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BILL COTTER assembles
a catalog of Disney's complete television output
The Wonderful World of
Disney Television: A Complete History
New York: Hyperion, 1997
||Well, Alex, I have to offer my apologies for
suggesting this book. I was working off memory when I recommended we
do this one next, and my (apparently faulty) memory had told me that
it was a good book. Sadly, it's mostly a reference book. I was
underwhelmed in a lot of ways.
|Yes, it is definitely a
reference book. But the librarian in me likes that. I've had to
force myself to view this book both as to its value for the
individual fan and on its value as a reference resource (say in a
||I think it disappoints on all levels, actually. Yes,
the listings appear complete - and that is a major undertaking. If
you ever need to look up a brief synopsis of an episode of virtually
anything produced by Disney for TV, then it's to be found here. But
it's not a compelling read for any other reason. Did you, as a
librarian, find the reference listings and categorizations
|As far as I can tell it is very
complete. I didn't do a solid content analysis as I would have done
back in school, but I did not find an example of anything listed at
IMDB that was not listed in the book, but there are several listings
in the book that are not in IMDB.
The problem with the book is not coverage,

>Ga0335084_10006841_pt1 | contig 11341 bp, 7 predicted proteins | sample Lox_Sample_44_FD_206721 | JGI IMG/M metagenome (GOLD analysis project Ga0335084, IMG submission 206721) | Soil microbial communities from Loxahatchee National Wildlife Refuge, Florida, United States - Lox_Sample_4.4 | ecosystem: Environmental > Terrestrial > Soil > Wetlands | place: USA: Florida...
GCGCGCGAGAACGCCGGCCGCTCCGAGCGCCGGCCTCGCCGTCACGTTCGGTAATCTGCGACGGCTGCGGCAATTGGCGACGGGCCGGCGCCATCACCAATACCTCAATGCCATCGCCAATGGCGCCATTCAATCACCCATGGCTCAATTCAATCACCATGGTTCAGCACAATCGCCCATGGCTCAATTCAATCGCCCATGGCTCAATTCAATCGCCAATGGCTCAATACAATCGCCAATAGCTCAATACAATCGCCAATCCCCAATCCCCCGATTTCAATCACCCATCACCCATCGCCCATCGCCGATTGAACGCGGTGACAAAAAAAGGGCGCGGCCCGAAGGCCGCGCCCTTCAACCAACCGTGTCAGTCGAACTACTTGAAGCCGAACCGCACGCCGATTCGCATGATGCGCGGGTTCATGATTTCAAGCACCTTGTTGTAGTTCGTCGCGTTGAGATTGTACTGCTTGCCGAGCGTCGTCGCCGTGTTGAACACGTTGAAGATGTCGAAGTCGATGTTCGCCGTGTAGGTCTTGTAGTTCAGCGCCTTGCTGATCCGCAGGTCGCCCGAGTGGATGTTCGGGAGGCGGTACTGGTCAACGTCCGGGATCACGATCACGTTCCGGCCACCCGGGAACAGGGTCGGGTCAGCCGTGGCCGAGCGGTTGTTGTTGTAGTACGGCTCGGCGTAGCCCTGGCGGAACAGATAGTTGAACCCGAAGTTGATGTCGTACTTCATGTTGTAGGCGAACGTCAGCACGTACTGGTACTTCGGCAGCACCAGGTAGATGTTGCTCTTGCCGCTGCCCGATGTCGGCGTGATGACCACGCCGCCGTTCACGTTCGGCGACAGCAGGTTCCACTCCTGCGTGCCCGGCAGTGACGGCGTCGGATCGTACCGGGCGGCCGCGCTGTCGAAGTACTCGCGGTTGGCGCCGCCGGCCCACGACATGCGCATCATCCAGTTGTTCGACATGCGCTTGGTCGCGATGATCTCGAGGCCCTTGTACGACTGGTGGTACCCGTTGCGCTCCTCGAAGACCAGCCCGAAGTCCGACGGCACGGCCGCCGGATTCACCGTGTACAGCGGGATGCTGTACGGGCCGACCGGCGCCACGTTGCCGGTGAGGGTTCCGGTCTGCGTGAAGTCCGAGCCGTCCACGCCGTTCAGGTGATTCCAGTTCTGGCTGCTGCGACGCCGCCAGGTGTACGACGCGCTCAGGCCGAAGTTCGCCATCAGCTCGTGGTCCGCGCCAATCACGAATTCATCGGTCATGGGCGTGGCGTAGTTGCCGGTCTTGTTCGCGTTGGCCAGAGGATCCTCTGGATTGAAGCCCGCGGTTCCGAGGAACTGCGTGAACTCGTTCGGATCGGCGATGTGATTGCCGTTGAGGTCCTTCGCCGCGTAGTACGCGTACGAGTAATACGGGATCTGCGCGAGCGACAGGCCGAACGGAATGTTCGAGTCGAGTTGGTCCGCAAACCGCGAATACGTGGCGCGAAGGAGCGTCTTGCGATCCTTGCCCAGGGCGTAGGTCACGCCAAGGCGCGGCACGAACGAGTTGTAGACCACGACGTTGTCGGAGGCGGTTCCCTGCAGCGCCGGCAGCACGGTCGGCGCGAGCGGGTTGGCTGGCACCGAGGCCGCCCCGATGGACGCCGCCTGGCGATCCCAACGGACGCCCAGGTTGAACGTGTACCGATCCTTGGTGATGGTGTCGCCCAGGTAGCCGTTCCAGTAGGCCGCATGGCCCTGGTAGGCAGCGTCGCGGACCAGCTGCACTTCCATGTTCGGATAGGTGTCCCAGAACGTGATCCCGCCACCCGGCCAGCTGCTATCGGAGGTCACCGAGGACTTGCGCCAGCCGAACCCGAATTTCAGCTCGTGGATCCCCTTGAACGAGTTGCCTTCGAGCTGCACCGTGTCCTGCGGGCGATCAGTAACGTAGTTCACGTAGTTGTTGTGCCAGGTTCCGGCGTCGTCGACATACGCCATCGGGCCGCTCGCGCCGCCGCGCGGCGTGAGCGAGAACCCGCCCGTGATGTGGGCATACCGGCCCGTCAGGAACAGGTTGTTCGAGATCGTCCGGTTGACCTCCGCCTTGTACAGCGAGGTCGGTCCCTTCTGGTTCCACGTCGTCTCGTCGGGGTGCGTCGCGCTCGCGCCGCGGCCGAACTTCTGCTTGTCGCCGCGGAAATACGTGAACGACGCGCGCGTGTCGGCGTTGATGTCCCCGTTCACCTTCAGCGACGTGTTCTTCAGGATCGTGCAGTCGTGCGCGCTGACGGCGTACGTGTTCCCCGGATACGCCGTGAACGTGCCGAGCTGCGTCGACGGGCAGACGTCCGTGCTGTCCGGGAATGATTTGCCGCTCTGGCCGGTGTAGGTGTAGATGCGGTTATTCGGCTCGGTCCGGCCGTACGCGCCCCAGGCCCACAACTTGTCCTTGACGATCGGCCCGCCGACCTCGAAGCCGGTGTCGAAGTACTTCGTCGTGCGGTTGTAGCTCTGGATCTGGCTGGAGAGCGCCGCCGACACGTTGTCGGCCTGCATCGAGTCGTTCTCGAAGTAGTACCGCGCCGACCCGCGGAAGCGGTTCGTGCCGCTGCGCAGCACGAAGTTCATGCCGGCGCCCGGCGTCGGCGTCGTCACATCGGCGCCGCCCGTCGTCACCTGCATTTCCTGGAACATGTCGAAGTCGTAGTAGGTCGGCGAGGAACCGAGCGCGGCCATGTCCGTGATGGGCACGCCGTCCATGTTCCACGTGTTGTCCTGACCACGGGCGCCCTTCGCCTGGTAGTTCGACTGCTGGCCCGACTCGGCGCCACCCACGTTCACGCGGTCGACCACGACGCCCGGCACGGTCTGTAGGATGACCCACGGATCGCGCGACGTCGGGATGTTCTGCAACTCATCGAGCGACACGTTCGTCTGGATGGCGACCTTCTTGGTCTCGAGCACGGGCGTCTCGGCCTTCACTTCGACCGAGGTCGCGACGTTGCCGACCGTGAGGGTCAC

but rather that there are very few [technical librarian term coming]
too few access points. If you don't know the name of the show you
are interested in you are in trouble.
||It’s kind of like a website that has complete
listings but no search function!
|True. There is not even a global
list of titles to be had. If you don't know that "Donald Ducks
50th Birthday" was a special and not an episode of the
anthology series you aren't going to find it easily. To be useful as
a reference tool, a companion volume of indexes (all kinds) is
||I never even considered that, but you're right. I
think it didn't occur to me partly because I wanted to approach this
book as a fan and learn all I could from reading it through. I
wanted an introduction and thorough history of the development of
Disney TV, but that's not what's offered. What we get instead are
brief histories divided roughly by genre - resulting in frequent
non-chronological discussions - and then mind-numbing lists of
This is not a book to read straight through. I doubt I'll pick it
up again unless I'm looking for something specific.
|(And then you probably won't be
able to find the specific entry with ease). Of course this book
isn't intended as an in depth behind- the- scenes look at Disney
television but each chapter does have an introductory essay, and
while nothing groundbreaking the first few do provide a good